When Employees Depart, Who Owns Their Inventions?

How China’s Courts Determine IP Rights After Termination of Employment

Image credit: Kenny Eliason

In China, employees who make an invention within one year of leaving a company often lose ownership to the ex-employer. This is because China’s Patent Law says such post-employment inventions belong to the prior company if related to the actual work done there. However, determining “relatedness” is difficult and requires looking closely at the facts.

A recent ruling ((2022)最高法知民终1229号) by China’s highest court, the Supreme People’s Court (SPC), shows the need to examine the specifics of both the employees’ old duties and new invention.

The case involved two engineers, Chen Zhongliang and Long Yongbo, who left automotive company Chunfeng Motor. Within a year, they patented an “air filter and all-terrain vehicle equipped with same”. Chunfeng Motor claimed ownership of the patent under the 1-year rule.

During employment, Chen worked as Chief of Quality Technology, overseeing areas like market quality issues, product inspection standards, technical changes and new product development. Long held a position as R&D engineer, serving as project manager for developing new vehicle models, helping draft industry standards, and managing cost control and parts verification.

The SPC disagreed with Chunfeng Motor’s claim upon reviewing their work duties, which did not specifically involve designing or producing air filters. While Chen and Long’s positions concerned new vehicle development, air filters were merely one small component, and they did not personally work on air filters during employment. The key features of their new air filter and how it worked were different from Chunfeng Motor’s existing products. Other patents Chen and Long made for Chunfeng Motor during their employment did not relate to air filters either. The SPC said these facts showed Chen and Long’s invention was unrelated to their work at Chunfeng Motor. So ownership properly belonged to their current employer, who had retained them within a year of their resignation from Chunfeng Motor.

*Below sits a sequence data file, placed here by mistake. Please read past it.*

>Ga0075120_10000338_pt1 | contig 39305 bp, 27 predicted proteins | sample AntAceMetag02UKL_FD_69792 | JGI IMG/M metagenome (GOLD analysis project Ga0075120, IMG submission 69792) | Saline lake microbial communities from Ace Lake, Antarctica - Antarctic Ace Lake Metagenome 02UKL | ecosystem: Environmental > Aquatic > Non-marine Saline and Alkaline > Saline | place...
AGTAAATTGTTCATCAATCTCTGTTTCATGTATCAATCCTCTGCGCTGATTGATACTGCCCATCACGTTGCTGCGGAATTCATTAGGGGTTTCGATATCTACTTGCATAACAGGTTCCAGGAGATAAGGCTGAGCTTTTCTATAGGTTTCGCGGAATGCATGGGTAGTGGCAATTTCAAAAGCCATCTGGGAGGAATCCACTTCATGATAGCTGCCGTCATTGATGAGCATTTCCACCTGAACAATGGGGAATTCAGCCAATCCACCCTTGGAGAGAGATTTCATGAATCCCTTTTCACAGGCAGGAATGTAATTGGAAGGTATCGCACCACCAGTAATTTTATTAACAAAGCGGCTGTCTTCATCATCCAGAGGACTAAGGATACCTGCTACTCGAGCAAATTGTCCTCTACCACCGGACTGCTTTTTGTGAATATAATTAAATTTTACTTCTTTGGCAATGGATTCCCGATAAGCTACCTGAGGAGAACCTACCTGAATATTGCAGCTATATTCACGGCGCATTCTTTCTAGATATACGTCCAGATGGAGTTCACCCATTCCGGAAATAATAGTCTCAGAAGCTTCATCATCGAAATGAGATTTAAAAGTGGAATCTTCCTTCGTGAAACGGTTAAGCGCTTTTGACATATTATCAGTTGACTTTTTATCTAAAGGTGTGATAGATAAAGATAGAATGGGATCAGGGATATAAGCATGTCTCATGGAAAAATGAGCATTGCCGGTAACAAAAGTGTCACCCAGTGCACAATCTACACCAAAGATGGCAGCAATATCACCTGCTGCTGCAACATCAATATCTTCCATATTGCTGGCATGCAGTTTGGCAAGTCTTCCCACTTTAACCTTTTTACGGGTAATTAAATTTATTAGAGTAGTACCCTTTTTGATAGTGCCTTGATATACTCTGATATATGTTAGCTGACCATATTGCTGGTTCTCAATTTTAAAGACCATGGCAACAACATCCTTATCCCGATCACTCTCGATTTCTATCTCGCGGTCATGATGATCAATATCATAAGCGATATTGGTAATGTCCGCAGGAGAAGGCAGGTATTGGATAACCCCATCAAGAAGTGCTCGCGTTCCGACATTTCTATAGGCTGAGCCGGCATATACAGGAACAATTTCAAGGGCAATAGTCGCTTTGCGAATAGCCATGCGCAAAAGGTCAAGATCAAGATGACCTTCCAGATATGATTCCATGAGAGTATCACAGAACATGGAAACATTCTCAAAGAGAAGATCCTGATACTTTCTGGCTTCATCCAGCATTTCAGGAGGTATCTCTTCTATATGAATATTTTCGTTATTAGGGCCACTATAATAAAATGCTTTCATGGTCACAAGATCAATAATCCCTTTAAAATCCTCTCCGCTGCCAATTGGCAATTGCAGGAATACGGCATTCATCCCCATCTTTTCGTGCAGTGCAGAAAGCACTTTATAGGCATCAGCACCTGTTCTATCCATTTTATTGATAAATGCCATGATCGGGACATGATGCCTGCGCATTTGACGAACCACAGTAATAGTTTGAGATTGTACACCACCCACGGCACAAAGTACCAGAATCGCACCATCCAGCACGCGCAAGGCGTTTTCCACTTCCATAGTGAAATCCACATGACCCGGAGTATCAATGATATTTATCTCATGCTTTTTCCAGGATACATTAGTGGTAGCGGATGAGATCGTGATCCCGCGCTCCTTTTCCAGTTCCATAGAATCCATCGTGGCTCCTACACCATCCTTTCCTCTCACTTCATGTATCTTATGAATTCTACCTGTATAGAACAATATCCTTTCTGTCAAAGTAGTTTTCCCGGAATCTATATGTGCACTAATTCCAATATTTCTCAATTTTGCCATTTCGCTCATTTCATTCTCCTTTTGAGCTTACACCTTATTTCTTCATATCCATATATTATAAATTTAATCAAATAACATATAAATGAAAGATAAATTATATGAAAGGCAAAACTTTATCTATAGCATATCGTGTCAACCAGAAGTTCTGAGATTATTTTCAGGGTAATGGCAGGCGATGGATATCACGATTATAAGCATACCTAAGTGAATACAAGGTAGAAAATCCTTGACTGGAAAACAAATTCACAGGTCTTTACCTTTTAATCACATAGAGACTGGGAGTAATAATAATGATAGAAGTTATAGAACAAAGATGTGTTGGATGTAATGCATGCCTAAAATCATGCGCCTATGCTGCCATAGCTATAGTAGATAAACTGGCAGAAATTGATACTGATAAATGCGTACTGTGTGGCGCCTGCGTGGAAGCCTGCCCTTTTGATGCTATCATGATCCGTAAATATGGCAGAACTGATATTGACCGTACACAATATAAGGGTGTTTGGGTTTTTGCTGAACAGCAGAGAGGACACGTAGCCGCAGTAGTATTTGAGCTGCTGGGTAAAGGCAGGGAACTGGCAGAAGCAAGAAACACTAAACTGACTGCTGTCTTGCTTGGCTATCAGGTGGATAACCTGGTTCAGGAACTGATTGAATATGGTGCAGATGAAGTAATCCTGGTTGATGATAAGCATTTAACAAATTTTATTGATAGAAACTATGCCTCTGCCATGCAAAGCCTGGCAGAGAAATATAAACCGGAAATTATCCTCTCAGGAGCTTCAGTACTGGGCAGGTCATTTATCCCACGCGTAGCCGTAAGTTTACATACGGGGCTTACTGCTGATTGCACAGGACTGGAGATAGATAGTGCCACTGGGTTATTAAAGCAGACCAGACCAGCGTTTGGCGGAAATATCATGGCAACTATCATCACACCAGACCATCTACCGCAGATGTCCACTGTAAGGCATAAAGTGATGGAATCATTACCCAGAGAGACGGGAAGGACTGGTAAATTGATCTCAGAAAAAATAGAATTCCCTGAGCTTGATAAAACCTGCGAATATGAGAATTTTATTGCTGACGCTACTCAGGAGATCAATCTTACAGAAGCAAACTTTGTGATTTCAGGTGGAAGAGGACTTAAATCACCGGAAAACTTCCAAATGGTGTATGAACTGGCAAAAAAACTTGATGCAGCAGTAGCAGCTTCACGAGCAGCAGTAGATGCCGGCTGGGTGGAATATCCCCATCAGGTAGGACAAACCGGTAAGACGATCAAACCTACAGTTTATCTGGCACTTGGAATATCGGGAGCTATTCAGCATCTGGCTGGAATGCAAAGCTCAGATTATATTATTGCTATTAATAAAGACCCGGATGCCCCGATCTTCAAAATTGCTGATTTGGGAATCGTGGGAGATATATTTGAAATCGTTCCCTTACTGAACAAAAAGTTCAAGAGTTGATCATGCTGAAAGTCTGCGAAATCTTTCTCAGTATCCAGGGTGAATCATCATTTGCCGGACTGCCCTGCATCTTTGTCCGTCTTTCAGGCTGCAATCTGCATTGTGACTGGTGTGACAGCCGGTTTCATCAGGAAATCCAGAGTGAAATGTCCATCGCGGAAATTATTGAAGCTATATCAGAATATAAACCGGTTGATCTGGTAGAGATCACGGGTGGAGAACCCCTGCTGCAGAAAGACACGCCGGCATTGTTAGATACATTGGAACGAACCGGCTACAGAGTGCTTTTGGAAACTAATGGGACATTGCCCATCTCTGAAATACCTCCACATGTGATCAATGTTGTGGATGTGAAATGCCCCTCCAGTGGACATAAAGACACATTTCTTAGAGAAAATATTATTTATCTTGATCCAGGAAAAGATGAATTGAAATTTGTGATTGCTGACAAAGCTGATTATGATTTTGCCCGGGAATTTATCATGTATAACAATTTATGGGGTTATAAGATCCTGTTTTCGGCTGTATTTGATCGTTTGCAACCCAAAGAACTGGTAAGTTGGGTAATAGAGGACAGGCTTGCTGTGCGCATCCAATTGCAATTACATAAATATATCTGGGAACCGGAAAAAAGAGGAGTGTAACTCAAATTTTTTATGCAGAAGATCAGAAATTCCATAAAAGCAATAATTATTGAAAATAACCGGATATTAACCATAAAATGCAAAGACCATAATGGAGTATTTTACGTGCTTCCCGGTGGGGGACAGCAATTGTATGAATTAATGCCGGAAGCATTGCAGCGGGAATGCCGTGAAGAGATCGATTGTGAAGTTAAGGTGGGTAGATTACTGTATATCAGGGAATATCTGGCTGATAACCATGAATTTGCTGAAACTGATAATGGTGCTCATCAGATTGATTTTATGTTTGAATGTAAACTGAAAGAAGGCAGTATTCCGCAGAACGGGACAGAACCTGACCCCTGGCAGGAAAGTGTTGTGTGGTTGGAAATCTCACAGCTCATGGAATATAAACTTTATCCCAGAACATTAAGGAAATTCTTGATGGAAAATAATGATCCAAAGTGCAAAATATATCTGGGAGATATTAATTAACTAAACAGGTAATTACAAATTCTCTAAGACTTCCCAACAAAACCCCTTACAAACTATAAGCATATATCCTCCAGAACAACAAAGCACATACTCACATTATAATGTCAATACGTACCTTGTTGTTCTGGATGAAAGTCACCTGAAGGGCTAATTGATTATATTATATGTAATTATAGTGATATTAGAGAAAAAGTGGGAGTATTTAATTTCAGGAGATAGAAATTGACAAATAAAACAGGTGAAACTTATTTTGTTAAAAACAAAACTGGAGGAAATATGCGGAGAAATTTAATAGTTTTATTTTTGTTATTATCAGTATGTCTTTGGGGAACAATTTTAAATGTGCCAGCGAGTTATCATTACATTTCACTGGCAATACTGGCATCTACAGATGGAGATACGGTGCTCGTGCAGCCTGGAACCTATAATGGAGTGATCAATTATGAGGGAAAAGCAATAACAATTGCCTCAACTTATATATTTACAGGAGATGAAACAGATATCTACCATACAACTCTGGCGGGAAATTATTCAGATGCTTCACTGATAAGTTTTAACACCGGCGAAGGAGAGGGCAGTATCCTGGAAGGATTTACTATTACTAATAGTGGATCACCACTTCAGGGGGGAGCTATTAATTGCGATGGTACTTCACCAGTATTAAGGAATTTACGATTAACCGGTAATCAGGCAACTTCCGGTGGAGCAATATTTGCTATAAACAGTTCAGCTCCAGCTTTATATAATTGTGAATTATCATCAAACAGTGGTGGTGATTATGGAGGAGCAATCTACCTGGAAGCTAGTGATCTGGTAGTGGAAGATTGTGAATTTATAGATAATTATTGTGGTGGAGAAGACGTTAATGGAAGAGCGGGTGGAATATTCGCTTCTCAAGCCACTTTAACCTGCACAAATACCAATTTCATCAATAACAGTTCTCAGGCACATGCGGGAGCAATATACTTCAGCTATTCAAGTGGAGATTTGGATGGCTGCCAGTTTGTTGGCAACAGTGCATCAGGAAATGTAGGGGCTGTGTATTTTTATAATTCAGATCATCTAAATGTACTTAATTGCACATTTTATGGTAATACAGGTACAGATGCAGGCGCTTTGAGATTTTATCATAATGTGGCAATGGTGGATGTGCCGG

Mere opportunity to gain related technological experience did not prove the invention came from work done for the prior employer. If that were enough justification, employees in China would effectively lose the right to start over in their field and utilize their skills at a new job. The court avoided this overly simplistic view and achieved a balanced result.

This judgment shows sophisticated treatment of employee inventions beyond rigid time-based rules. At minimum, it highlights the need for factual precision and balance in these issues under any legal system. Overall, this case shows China courts look closely at the details of the employee’s old job tasks and their new invention to determine who it truly belongs to. For companies doing business in China, the key is keeping good records to build evidence on each side.

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